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Development Of Edison's Effect 

Picture of Twisting Animated Screw Bulb

   
    

 

 

 

  
   

Marconi Radio Company!

Thomas Edison in 1883 noticed that electrical current flowing through a light bulb's filament could make the wire so hot that electrons boiled off, sailing through the vacuum inside the light bulb to a metal plate that had positive charge. Because Edison didn't see any way the phenomenon would help him perfect the light bulb, all he did was to make a notation of the effect, which he named as the Edison Effect. The Edison effect remained on the shelf until 1904, when a former employee; inventor John Flemming went to work for Marconi Radio Company! John Flemming first assignment was to find a better way to receive radio signals. Flemming began experimenting with the Edison effect. He discovered that radio waves passing through an airless tube created a varying direct current, which could be used with headphones to reproduced the sound carried by the waves.

 

 

 

Flemming named his discovery, the oscillation valve and proceeded to make an application for patent of his oscillation valve. Thomas Edison was first to discovered the Edison effect but he had no idea of how to implement his discovery. Both Flemming and Marconi employed the Edison effect technology.

Lee De Forest's Vacuum Tube

Marconi chose another less expensive technology, using a crystal wave detector. However, both Flemming and Marconi discoveries sat on the shelf. It wasn't until radio pioneer Lee De Forest read about Flemming's valve and built one himself.  The valve Lee De Forest created in 1906 had something new; a grid made of nickel wire which he placed between the filament and the plate. Applying even a small amount of electrical charge to the grid disrupted the flow of electrons from the filament to the plate! This signalled the beginning of the vacuum tube which eventually let a small amount of electrical current control a much larger flow of current.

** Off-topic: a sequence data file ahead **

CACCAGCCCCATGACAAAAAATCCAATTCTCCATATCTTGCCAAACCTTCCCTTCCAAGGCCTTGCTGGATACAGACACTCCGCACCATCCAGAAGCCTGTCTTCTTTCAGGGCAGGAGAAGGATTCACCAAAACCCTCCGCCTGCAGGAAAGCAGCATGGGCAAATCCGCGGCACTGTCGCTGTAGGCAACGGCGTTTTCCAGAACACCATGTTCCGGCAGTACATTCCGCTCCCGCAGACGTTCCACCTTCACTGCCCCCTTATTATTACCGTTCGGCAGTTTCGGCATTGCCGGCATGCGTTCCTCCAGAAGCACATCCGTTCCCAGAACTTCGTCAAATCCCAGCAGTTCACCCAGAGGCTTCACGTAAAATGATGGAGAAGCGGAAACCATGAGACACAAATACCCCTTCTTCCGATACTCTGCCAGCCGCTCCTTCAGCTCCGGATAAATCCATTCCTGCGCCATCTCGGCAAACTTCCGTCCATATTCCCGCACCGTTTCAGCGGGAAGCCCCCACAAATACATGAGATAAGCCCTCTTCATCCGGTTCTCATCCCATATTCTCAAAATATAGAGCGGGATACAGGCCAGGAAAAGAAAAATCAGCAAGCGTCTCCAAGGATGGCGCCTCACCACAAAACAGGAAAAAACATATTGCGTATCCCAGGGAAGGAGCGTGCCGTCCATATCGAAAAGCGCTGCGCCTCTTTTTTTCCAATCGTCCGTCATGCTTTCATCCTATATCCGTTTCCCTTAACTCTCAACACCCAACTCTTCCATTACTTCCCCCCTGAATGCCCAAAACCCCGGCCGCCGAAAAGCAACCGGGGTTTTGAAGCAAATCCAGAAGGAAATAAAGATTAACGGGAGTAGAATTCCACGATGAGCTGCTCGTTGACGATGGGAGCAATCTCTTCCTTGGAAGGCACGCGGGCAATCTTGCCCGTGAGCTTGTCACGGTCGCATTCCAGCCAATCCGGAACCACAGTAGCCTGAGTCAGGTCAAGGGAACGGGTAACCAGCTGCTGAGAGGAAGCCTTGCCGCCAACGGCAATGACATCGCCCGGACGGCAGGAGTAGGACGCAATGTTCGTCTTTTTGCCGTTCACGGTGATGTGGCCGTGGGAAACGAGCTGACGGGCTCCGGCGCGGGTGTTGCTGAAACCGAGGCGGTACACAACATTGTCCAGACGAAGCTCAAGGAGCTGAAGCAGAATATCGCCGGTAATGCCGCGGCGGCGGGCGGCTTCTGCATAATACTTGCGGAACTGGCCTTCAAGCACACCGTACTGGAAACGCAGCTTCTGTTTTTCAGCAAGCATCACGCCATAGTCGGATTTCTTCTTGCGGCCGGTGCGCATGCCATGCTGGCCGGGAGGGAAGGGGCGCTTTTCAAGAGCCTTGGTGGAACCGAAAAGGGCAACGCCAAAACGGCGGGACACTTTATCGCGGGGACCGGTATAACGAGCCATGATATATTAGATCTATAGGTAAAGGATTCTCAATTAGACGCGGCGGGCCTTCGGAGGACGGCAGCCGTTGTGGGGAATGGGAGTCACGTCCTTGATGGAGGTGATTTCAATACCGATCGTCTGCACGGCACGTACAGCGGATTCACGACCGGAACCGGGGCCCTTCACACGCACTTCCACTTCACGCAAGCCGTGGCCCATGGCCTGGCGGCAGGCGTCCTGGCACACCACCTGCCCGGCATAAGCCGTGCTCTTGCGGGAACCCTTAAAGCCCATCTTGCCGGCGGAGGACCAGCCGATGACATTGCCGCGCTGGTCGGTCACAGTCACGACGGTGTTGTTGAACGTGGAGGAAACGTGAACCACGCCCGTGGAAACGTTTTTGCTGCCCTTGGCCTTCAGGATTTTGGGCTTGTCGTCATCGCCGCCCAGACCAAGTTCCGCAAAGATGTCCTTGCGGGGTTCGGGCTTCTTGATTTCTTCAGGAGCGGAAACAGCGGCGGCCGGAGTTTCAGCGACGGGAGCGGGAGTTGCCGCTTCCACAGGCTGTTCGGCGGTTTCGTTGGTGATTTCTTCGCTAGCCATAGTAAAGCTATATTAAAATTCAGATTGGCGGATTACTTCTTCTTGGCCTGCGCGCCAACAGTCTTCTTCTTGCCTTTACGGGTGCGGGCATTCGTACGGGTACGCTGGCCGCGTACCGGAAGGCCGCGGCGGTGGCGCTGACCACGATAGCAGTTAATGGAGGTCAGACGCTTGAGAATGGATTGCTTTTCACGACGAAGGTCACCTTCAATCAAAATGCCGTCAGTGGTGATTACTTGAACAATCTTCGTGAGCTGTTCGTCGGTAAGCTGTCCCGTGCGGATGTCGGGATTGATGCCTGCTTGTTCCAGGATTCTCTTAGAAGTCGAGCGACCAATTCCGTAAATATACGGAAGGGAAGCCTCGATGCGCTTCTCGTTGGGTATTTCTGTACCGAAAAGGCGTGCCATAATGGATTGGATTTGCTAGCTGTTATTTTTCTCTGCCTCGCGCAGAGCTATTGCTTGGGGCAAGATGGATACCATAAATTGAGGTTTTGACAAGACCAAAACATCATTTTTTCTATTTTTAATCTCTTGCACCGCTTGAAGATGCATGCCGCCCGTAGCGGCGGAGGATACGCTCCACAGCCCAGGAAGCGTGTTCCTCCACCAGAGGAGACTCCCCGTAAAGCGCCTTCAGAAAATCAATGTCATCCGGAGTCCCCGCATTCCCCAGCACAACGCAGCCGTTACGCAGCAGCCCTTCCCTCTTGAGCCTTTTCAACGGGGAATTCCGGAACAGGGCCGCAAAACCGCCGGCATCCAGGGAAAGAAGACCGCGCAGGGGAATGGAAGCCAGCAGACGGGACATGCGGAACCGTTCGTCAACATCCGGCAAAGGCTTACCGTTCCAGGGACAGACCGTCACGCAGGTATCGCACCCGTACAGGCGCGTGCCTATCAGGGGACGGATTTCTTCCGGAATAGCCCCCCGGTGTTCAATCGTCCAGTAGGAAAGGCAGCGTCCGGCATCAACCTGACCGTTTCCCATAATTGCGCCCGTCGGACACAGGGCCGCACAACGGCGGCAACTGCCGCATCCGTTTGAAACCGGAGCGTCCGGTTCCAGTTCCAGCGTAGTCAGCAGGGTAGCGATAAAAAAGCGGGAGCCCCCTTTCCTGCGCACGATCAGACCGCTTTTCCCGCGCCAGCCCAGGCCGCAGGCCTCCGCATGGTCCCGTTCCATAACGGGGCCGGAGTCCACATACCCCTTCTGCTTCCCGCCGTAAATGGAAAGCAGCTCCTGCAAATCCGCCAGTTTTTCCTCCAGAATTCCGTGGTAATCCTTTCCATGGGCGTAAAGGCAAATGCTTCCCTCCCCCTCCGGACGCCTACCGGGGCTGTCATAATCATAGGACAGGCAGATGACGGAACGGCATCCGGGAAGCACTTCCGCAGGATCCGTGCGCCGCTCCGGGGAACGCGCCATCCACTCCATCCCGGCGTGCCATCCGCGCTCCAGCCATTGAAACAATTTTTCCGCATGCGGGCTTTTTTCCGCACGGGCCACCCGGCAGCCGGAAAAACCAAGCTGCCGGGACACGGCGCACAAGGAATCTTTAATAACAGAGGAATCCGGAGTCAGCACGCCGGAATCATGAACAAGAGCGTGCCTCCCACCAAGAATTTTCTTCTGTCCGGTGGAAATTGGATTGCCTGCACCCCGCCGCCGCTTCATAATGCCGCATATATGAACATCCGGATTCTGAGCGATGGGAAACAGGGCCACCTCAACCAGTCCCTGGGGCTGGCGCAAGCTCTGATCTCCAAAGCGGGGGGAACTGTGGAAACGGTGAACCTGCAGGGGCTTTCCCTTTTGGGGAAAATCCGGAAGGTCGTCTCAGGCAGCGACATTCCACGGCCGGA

Transistorized Amplifiers

If you are not old enough to be part of the baby boom generation, you may never have seen more than one type of vacuum tube; the cathode ray tube that displays images on desktop PC monitors and the ordinary TV screen. Except for CRTs and in sound systems of the audiophiles who swear vacuum tube

amplifiers are far more superior to transistorial amps. Vacuum tubes are rarely used in modern electronics. It isn't the amplifying abilities of the vacuum tubes that have made it one of the seminal discoveries of science! It is the vacuum tube's ability to act as a switch! When a small amount of current was applied to the grid, it turned off a much stronger current. In other words it turn off the electricity going to the grid, and the larger current is switched back on! On, off. off, on! Actually, it is quite simple when you think about it! The two-pronged concept of on and off also maps perfect with the binary system, which uses only 0 and 1 to represent all numbers making it possible to manipulate a roomful of vacuum tubes!

   
  

 

 
 

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